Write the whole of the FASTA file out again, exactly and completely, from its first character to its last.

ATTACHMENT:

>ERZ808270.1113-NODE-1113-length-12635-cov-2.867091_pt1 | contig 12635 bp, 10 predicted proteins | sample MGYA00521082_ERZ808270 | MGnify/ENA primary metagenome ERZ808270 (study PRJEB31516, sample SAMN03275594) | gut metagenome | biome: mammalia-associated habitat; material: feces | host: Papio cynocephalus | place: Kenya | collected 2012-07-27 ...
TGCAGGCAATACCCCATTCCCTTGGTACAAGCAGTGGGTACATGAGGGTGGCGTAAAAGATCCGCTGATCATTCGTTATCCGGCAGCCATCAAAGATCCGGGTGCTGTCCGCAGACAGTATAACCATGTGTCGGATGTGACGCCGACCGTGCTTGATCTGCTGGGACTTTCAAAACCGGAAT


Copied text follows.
>ERZ808270.1113-NODE-1113-length-12635-cov-2.867091_pt1 | contig 12635 bp, 10 predicted proteins | sample MGYA00521082_ERZ808270 | MGnify/ENA primary metagenome ERZ808270 (study PRJEB31516, sample SAMN03275594) | gut metagenome | biome: mammalia-associated habitat; material: feces | host: Papio cynocephalus | place: Kenya | collected 2012-07-27 ...
TGCAGGCAATACCCCATTCCCTTGGTACAAGCAGTGGGTACATGAGGGTGGCGTAAAAGATCCGCTGATCATTCGTTATCCGGCAGCCATCAAAGATCCGGGTGCTGTCCGCAGACAGTATAACCATGTGTCGGATGTGACGCCGACCGTGCTTGATCTGCTGGGACTTTCAAAACCGGAAT